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A demonstrator rolls a marijuana cigarette during 4-20 in Vancouver, B.C. Friday, April, 20, 2012. (JONATHAN HAYWARD/THE CANADIAN PRESS)
A demonstrator rolls a marijuana cigarette during 4-20 in Vancouver, B.C. Friday, April, 20, 2012. (JONATHAN HAYWARD/THE CANADIAN PRESS)

Uruguay pushes to make marijuana sales legal Add to ...

Uruguay’s bid to legalize marijuana sales would make the small South American country the first state directly involved in the weed business. The United States won’t like the idea. But the plan offers glimmers of a market-based solution to the drug violence ravaging Latin America.

The country wedged between Brazil and Argentina is known for its meat cuts, 1960s architecture and investment-grade rated economy. In short it’s a boring haven in an exciting neighborhood. But its leftist government is now pushing a revolutionary crime-fighting bill that would charge the state with oversight of the planting, quality certification and controlled distribution of marijuana.

Jose Mujica, Uruguay’s 77-year-old president, understands that legalizing the drug business will do more to address trafficking than burning through billions of dollars to fight it. President Barack Obama, on the other hand, has stopped far short of legalizing the business in the United States – which is the top drug consumer in the world. Vice President Joe Biden dismissed calls in March by regional governments to back drug legalization, saying traffickers never go away.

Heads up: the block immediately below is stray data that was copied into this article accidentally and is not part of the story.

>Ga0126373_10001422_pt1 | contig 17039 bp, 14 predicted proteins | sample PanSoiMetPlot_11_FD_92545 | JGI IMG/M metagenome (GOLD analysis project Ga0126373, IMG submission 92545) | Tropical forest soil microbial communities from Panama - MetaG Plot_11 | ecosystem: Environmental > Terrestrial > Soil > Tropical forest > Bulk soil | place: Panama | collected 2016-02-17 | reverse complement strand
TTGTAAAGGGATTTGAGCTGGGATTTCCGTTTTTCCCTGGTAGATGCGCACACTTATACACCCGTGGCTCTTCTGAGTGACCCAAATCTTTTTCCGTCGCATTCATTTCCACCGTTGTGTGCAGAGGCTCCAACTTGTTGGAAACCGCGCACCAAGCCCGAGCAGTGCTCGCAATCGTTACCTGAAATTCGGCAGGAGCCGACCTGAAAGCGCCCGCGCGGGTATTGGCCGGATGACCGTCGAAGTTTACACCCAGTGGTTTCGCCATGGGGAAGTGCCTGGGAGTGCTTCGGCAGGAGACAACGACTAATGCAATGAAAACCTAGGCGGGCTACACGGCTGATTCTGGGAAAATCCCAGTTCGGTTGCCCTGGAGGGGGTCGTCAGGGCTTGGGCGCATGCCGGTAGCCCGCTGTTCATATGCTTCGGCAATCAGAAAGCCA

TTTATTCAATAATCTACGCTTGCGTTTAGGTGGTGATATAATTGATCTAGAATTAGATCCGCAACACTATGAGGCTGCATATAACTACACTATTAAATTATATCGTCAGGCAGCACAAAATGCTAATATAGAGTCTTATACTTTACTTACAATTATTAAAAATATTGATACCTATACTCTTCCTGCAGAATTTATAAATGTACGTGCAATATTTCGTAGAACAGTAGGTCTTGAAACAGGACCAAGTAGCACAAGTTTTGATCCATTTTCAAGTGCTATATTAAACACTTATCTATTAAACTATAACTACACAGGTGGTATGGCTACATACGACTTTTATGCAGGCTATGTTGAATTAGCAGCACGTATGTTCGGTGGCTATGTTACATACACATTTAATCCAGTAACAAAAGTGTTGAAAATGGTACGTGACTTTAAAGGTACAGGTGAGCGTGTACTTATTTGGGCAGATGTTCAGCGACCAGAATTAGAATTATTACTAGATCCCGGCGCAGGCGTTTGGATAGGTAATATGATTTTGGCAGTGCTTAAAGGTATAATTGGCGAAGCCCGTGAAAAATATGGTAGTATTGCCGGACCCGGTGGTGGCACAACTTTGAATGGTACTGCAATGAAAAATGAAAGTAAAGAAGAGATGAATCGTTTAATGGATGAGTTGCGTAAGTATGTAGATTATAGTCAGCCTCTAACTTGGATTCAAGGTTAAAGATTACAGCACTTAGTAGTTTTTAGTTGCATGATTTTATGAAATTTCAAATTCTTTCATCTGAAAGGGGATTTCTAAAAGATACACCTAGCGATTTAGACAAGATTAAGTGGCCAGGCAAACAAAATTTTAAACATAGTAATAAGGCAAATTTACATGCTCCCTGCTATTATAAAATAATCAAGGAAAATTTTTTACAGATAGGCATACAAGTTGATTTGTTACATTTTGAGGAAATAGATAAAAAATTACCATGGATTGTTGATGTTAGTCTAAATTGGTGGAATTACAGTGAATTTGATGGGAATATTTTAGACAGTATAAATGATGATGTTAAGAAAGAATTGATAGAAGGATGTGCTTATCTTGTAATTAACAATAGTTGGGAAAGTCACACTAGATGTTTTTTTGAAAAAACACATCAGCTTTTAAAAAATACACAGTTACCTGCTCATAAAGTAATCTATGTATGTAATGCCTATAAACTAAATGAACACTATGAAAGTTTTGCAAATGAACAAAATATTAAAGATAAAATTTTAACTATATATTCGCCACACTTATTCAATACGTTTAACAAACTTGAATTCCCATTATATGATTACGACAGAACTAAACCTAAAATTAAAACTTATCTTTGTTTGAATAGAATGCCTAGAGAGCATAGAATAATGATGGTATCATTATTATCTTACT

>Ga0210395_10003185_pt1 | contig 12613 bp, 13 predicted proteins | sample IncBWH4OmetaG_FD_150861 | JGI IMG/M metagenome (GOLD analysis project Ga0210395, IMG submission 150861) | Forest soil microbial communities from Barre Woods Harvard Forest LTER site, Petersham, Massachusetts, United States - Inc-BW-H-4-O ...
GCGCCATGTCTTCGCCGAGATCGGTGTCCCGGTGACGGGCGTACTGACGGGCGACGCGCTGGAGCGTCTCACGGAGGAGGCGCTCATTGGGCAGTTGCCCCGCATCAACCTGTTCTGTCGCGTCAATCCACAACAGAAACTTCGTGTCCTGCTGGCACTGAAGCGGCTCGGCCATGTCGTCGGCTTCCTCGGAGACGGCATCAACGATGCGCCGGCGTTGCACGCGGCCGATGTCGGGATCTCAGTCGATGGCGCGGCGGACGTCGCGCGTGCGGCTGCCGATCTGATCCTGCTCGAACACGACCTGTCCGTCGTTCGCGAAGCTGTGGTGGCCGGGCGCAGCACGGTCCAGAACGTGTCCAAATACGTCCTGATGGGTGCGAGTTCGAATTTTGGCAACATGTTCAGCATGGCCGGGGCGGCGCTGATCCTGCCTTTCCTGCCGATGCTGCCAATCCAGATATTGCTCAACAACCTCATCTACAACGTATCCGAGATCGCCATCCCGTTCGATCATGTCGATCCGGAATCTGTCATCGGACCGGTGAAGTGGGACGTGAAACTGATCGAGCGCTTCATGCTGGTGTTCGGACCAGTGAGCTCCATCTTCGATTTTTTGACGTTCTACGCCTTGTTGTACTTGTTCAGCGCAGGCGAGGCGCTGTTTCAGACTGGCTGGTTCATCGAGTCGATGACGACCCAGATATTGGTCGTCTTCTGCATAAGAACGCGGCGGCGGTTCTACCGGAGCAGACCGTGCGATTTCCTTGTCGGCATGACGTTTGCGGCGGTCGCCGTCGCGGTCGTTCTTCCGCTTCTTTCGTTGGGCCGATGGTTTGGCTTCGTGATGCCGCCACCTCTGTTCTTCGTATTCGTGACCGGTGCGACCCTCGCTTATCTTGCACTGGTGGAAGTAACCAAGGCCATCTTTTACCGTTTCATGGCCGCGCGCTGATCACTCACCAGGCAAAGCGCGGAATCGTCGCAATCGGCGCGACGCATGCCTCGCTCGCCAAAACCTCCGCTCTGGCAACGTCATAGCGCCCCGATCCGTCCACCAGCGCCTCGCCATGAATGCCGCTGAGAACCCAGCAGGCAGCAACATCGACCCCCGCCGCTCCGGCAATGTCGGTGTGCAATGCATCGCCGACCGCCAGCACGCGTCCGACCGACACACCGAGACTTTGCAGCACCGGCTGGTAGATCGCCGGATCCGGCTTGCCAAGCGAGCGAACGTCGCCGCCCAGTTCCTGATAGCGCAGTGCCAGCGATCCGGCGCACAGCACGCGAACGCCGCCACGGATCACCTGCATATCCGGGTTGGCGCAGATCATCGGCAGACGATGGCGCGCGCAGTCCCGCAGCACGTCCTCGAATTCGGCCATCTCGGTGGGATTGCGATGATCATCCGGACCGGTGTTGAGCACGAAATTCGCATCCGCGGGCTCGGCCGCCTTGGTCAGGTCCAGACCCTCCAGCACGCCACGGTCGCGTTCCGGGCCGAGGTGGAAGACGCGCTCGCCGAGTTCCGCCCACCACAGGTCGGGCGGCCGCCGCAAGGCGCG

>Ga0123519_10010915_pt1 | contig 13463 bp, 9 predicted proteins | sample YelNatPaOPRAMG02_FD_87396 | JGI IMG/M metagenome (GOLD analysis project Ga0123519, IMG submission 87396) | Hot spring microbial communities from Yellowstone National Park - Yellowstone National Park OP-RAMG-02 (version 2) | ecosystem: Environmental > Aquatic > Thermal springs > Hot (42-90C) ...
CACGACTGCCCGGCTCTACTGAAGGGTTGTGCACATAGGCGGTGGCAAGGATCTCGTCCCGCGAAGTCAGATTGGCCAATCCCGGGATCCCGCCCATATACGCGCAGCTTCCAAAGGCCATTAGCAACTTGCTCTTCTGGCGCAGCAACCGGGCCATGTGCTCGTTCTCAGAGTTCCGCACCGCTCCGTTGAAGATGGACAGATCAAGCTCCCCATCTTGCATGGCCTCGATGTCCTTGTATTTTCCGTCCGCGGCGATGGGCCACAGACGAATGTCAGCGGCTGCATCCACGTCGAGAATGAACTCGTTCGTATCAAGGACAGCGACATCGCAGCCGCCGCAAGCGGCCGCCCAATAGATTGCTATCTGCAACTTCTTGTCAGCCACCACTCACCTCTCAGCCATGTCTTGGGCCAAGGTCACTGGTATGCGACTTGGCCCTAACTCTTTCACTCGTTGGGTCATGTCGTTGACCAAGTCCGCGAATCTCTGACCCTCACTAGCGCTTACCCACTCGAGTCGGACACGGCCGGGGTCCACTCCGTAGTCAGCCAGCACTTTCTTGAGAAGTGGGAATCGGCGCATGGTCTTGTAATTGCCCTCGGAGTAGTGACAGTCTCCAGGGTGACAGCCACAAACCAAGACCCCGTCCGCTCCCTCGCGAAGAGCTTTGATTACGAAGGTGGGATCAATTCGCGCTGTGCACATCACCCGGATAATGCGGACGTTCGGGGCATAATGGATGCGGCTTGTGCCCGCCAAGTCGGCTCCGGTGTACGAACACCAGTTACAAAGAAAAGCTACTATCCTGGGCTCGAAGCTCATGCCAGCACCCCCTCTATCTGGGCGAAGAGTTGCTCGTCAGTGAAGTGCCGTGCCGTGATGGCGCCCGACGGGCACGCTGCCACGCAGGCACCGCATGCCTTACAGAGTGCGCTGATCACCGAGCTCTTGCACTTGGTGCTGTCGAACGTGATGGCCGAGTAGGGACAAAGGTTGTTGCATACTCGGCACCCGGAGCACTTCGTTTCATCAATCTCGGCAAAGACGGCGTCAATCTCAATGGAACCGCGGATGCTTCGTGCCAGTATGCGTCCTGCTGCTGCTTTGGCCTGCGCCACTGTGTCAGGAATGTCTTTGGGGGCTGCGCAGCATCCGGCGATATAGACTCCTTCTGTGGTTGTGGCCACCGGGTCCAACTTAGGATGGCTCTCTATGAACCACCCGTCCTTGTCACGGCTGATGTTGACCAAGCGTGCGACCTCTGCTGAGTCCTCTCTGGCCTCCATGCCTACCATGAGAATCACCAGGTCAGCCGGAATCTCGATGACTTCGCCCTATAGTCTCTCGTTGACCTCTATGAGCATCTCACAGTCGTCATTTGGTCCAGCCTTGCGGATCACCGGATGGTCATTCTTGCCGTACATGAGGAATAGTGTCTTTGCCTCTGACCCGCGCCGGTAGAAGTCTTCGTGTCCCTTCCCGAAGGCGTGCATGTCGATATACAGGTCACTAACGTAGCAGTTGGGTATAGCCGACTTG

Just south of the Rio Grande, traffickers have turned parts of northern Mexico into lawless fiefdoms where headless corpses turn up daily. Nearly 60,000 people have been killed in Mexico due to drug cartel violence in the last five and a half years. In response to their own problems, several Latin nations such as Brazil and Argentina have relaxed rules on personal drug use.

But none has gone so far as tranquil Uruguay, which has an advantage in testing new boundaries in tackling the drug problem. First, consumption there is already legal. Second, others won’t do it for fear of offending the United Sates, which is Mexico’s top trade partner. Central American nations also prize U.S. immigration benefits too much to push the weed envelope.

Letting the state run Uruguay’s $750-million (U.S.) marijuana market is not ideal, but it would be a good first step toward pursuing other, market-based solutions. Whether it works – as a business or sound public policy – the rest of the region would be wise to pay attention.

 

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